Guess what time it is? It's time for the DG County Fair! Now in it's sixth year, enter your blue-ribbon photos or mouth-watering recipes for a chance to win a gift subscription! Click here here to get all the details, dates and entry rules.
This was my first year winter sowing, and I'm hooked.
Here's what I sowed (everything germinated except for texas bluebonnet)
-Sunflowers: planted them out in the garden.
-3 varieties of sweet alyssum: planted them out in the garden.
-3 varieties of oriental poppies: planted them out in the garden.
-painted daisies: planted them out in the garden.
-alaska daisies: planted most out in the garden, and transplanted some to pots for poconos.
-crazy daisies: planted most out in the garden, and transplanted some to pots or poconos.
-Lupine "the governor" and "gallery pink": planted out in the garden.
-Larkspur "kaleidoscope mix" and "blue cloud": planted out in the garden.
-blue bedder salvia: planted most out in garden, and some are in pots.
-maiden pinks: planted out in the garden.
-dianthus siberian blues: transferred to cell packs outside.
-matthiola incana: planted out in the garden
-geranium "vision violet" and "vision pink": planted out in the garden.
-foxglove "camelot rose" and "excelsior": planted camelots out in the garden, excelsior was to chia pet like, and decided to pitch.
-verbascum: planted out in the garden.
-cypress vine: planted out in the garden.
-penstemon: transferred to cellpacks outside.
-echinacea "prairy splendor": transferred to cellpacks outside and in garden
-stokes aster: transferred to cellpacks outside.
-columbine "blue barlow" and "coral star": transferred to cellpacks outside.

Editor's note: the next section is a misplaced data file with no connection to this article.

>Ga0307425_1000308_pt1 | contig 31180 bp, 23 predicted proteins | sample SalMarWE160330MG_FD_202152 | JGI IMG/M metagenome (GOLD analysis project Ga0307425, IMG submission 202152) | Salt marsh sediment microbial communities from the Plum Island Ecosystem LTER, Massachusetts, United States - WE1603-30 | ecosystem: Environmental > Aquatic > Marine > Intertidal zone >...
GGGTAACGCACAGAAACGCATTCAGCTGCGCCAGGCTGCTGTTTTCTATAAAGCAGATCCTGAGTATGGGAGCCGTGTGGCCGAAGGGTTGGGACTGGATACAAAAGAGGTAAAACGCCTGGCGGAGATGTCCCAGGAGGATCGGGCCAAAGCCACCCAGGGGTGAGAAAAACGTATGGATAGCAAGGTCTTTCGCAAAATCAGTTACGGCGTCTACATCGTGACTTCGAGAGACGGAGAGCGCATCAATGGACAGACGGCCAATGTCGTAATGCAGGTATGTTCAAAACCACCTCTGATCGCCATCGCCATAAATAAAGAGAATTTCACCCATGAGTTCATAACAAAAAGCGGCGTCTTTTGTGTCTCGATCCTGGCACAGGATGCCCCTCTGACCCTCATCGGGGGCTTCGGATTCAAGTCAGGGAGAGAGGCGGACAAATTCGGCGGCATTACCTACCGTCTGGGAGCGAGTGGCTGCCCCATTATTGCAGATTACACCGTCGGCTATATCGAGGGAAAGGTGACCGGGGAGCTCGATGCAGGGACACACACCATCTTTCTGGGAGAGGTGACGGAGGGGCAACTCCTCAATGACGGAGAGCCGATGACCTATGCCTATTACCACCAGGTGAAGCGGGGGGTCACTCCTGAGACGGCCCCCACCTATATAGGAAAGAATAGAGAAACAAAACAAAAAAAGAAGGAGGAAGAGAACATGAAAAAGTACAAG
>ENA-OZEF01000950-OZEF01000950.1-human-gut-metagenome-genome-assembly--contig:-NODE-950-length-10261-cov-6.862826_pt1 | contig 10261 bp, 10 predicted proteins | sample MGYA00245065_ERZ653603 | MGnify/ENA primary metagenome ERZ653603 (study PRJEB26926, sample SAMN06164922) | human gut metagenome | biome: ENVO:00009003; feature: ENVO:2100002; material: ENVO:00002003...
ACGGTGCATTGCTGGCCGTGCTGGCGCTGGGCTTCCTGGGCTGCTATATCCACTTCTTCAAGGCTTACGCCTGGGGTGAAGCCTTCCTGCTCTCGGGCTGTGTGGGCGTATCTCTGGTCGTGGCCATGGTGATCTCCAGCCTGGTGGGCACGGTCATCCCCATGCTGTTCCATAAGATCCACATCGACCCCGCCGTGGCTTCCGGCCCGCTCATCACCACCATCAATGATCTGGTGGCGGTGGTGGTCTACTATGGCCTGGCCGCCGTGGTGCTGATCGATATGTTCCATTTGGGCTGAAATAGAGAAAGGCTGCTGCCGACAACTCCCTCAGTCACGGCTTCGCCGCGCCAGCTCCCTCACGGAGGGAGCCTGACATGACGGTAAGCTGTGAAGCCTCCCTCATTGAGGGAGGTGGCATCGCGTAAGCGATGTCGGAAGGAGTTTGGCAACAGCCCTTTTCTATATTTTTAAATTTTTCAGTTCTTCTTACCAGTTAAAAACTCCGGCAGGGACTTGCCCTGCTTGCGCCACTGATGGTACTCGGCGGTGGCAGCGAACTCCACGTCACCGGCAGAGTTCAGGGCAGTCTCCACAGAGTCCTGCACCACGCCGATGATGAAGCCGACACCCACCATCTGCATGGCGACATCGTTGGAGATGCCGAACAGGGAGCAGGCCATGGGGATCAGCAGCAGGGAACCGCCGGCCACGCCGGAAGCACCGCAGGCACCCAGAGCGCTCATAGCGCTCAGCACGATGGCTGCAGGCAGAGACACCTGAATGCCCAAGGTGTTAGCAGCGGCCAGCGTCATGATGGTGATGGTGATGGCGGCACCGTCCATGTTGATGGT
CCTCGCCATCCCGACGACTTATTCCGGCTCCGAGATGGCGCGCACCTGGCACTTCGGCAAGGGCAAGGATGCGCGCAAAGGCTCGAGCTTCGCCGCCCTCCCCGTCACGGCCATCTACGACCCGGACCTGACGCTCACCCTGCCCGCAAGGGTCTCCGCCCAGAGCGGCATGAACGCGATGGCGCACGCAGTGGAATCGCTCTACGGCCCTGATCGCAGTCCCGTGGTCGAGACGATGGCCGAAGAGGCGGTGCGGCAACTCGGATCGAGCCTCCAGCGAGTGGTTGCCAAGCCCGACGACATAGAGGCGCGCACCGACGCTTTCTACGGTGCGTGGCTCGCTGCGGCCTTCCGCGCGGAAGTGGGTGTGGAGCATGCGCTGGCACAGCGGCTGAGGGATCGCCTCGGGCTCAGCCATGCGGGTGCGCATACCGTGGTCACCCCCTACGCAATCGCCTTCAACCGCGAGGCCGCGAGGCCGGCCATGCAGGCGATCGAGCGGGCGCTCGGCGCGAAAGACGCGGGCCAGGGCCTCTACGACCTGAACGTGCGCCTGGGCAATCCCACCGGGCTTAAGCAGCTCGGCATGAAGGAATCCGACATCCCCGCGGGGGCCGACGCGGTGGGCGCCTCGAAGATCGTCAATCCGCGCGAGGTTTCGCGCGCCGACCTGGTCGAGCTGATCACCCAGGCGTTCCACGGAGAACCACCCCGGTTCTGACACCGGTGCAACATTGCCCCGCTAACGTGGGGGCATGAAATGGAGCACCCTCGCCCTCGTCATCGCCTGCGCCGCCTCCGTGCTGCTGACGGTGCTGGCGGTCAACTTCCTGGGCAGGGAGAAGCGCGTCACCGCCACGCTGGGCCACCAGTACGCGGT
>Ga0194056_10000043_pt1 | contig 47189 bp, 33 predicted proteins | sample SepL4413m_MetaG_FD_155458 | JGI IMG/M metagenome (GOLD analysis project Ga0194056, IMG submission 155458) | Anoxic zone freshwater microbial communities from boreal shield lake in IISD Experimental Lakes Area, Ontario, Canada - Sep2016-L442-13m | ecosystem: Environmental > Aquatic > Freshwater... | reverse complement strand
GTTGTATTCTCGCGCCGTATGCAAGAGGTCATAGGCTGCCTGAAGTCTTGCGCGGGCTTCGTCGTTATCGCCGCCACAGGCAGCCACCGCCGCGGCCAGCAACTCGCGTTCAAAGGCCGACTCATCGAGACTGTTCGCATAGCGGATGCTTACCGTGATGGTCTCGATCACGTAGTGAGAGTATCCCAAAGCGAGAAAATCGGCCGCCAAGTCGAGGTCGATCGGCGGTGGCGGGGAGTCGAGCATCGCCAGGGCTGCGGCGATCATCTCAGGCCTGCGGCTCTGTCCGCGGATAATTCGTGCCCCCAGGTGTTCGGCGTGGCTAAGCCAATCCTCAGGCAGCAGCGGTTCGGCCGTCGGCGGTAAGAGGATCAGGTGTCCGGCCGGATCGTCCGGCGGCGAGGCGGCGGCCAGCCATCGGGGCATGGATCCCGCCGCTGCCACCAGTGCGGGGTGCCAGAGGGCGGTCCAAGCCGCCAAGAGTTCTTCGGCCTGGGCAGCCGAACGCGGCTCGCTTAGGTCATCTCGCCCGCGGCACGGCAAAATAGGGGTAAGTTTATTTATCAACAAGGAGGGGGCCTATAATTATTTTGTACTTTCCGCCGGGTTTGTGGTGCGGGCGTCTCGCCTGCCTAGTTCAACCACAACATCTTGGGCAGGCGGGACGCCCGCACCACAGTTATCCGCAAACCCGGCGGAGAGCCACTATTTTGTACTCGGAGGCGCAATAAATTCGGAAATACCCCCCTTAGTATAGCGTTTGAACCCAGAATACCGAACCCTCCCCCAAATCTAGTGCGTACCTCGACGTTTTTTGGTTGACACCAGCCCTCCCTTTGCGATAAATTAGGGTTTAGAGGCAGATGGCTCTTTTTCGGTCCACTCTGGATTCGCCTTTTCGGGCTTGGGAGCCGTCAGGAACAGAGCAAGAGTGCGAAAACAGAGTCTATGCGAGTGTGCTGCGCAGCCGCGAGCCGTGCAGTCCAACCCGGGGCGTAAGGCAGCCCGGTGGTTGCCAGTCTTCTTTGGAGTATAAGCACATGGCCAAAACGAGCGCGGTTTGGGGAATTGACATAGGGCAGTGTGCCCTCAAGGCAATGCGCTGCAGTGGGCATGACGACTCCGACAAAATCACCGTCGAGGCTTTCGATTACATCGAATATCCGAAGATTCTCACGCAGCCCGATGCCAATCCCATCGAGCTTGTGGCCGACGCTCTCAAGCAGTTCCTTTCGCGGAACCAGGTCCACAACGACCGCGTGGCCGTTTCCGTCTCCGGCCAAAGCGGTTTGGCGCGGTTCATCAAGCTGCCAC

-snapdragons: transferred to garden
-bells of ireland: transferred to garden
-alchemilla mollis: teeny tiny, had first set of cute true leaves, and then my child dumped it.
-verbena bon.: transferred to garden
-texas blue bonnet: didn't germinate.
-3 varieties of zinnia: transferred to garden
-lobelia: chiapet like - child dumped it.
sempervivum: transferred to cellpacks outside.
campanula carpatica: childe dumped it (and was still very tiny)
astilbe "bella" hosta: transferred to cell packs outside.
delphinium "connecticut yankee" and "blue bird": transferred to cell packs outside.
chaenorrhinum "blue dreams": transferred to cell packs outside.
salvia "vatican white": transferred to cell packs outside.
Okay. This was my first year growing plants from seed. It was so much fun. For most of the plants, I really liked winter sowing. They are doing very well, and look quite healthy in the garden or in their pots. It was nice to be able to grow the plants outside. I did grow quite a few annuals under lights inside, as well, and I really liked this method too (especially for annuals that take a while to flower from seed - petunias, vinca, verbena, impatiens, lobelia). I also tried the deno method for some of the same seeds that I used for wintersowing this spring when it was warm enough to transplant the germinated seeds into cells outside (some lupines and matthiola incana). This works well too, but the wintersown plants are already happily growing in the garden with nice true leaves, while the deno method ones are still too small to transplant. The only thing that I wish I had started inside under lights instead of winter sowing are the snapdragons b/c I'd like them to be blooming soon, and they are still just seedlings at this point. But, for perennials the wintersowing method rules. I just want to thank everyone for their help on here. It's been quite a learning experience.
I washed out all my jugs and they are waiting to be used next winter!
Tabasco, most of my stuff went into different borders than the one I usually post about on here. I did plant some of the lupines and foxglove into it, but the rest went to different places. I'll definitely post pictures next year when they will (hopefully) be blooming. Winter sowing is awesome. Such a money saver.
pgt~did you scrape off a bit of the seed hull before planting your bluebonnets? Sometimes you have to rub them on a file a little bit to "help" them. Also, plant them in the fall (Sept/Oct), not in winter.
Snapdragons are perennials? I didn't know that - I love snapdragons! PGT, your list above is very impressive. Just keeping track of that many plantings is impressive. I plan to WS this year for the first time and pray it works for me as it does for everyone else. You know how you always worry you'll be the exception, LOL